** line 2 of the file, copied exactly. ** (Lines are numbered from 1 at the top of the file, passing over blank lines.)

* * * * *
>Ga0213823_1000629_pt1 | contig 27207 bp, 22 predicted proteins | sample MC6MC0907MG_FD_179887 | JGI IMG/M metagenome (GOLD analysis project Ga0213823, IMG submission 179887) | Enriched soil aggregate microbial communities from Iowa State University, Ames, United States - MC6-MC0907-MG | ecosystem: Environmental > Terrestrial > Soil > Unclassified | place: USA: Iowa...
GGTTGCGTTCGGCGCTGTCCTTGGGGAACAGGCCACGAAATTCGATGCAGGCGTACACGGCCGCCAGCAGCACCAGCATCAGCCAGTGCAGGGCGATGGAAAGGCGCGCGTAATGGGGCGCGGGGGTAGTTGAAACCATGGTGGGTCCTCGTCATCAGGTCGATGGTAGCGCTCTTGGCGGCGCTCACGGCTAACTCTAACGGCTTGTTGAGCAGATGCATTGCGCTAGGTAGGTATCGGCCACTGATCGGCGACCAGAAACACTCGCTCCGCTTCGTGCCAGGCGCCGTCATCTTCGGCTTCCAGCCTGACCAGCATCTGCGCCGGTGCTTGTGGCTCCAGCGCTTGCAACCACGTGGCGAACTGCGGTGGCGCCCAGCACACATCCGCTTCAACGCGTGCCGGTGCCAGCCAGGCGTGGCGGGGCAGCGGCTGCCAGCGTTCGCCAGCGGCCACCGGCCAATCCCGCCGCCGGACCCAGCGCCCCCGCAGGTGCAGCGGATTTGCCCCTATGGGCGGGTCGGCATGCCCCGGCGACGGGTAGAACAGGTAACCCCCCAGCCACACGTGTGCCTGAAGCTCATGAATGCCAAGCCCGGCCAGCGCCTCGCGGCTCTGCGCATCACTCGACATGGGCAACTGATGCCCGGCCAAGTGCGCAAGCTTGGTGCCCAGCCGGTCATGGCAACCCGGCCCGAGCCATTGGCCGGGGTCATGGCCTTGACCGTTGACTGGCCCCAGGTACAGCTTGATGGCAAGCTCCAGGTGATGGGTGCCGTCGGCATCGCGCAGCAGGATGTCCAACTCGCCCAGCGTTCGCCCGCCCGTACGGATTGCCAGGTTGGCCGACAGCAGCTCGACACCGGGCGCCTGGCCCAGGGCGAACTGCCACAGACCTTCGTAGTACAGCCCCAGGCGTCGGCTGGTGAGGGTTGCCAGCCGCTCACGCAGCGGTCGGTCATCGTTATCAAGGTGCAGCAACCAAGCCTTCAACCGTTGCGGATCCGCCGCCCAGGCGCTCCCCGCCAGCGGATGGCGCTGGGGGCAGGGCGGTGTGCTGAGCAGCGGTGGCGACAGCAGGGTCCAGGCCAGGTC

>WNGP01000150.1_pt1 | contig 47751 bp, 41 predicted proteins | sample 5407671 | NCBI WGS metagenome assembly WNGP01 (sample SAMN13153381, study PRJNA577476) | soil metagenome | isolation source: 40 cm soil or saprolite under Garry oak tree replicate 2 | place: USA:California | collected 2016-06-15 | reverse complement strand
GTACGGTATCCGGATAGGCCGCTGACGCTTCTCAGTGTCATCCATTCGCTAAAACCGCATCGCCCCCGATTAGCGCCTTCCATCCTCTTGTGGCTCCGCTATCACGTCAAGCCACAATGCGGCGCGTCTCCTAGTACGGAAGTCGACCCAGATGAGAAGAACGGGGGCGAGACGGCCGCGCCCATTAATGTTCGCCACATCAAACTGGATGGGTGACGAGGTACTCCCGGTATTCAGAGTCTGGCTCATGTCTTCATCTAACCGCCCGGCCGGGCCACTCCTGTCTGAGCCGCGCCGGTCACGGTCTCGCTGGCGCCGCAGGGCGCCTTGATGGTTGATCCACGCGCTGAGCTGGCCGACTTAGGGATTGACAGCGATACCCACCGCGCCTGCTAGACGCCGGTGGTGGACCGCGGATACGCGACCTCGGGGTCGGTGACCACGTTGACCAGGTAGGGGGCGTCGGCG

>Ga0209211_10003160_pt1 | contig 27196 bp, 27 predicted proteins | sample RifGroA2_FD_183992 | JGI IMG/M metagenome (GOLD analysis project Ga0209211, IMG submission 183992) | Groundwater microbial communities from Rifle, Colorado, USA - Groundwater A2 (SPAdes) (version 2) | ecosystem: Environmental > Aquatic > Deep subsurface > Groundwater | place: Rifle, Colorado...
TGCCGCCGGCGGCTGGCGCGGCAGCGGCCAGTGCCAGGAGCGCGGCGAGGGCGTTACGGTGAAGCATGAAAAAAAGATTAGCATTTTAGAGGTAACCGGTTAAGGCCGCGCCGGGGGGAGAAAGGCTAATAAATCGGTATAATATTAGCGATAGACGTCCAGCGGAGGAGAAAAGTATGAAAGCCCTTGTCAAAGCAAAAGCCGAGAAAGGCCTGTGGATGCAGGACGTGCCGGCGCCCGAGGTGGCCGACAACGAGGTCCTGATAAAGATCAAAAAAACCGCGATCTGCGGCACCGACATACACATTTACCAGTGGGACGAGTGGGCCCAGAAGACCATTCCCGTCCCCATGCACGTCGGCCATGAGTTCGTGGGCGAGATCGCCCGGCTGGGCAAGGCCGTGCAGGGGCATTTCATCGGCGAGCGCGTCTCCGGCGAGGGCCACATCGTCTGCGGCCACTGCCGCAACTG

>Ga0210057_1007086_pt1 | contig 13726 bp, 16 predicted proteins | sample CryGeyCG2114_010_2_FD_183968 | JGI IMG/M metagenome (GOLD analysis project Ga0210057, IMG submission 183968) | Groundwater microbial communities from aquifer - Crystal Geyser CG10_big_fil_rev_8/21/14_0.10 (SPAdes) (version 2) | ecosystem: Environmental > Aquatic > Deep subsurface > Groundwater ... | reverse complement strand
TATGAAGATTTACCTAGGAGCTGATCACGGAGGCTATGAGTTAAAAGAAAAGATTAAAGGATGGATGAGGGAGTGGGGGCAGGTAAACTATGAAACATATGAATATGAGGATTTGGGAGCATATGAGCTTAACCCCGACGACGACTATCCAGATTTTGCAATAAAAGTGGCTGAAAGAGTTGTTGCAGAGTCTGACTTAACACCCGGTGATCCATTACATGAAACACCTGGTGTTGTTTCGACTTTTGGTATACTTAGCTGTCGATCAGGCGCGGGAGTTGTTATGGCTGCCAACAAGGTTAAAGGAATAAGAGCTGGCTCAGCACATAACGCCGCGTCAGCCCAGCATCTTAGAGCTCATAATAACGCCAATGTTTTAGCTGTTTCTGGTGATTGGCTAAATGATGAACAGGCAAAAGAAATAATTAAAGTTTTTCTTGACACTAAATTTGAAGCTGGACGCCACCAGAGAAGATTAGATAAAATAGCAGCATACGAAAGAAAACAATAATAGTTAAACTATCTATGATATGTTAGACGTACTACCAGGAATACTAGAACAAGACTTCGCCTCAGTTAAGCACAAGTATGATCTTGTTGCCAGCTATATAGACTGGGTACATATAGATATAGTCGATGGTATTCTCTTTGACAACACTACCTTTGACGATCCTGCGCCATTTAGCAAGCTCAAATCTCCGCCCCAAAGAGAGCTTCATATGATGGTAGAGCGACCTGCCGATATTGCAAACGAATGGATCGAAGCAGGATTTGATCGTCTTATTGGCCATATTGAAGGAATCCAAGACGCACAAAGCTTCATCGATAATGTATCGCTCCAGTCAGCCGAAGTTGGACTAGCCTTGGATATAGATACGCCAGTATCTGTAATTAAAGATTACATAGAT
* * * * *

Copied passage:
GGTTGCGTTCGGCGCTGTCCTTGGGGAACAGGCCACGAAATTCGATGCAGGCGTACACGGCCGCCAGCAGCACCAGCATCAGCCAGTGCAGGGCGATGGAAAGGCGCGCGTAATGGGGCGCGGGGGTAGTTGAAACCATGGTGGGTCCTCGTCATCAGGTCGATGGTAGCGCTCTTGGCGGCGCTCACGGCTAACTCTAACGGCTTGTTGAGCAGATGCATTGCGCTAGGTAGGTATCGGCCACTGATCGGCGACCAGAAACACTCGCTCCGCTTCGTGCCAGGCGCCGTCATCTTCGGCTTCCAGCCTGACCAGCATCTGCGCCGGTGCTTGTGGCTCCAGCGCTTGCAACCACGTGGCGAACTGCGGTGGCGCCCAGCACACATCCGCTTCAACGCGTGCCGGTGCCAGCCAGGCGTGGCGGGGCAGCGGCTGCCAGCGTTCGCCAGCGGCCACCGGCCAATCCCGCCGCCGGACCCAGCGCCCCCGCAGGTGCAGCGGATTTGCCCCTATGGGCGGGTCGGCATGCCCCGGCGACGGGTAGAACAGGTAACCCCCCAGCCACACGTGTGCCTGAAGCTCATGAATGCCAAGCCCGGCCAGCGCCTCGCGGCTCTGCGCATCACTCGACATGGGCAACTGATGCCCGGCCAAGTGCGCAAGCTTGGTGCCCAGCCGGTCATGGCAACCCGGCCCGAGCCATTGGCCGGGGTCATGGCCTTGACCGTTGACTGGCCCCAGGTACAGCTTGATGGCAAGCTCCAGGTGATGGGTGCCGTCGGCATCGCGCAGCAGGATGTCCAACTCGCCCAGCGTTCGCCCGCCCGTACGGATTGCCAGGTTGGCCGACAGCAGCTCGACACCGGGCGCCTGGCCCAGGGCGAACTGCCACAGACCTTCGTAGTACAGCCCCAGGCGTCGGCTGGTGAGGGTTGCCAGCCGCTCACGCAGCGGTCGGTCATCGTTATCAAGGTGCAGCAACCAAGCCTTCAACCGTTGCGGATCCGCCGCCCAGGCGCTCCCCGCCAGCGGATGGCGCTGGGGGCAGGGCGGTGTGCTGAGCAGCGGTGGCGACAGCAGGGTCCAGGCCAGGTC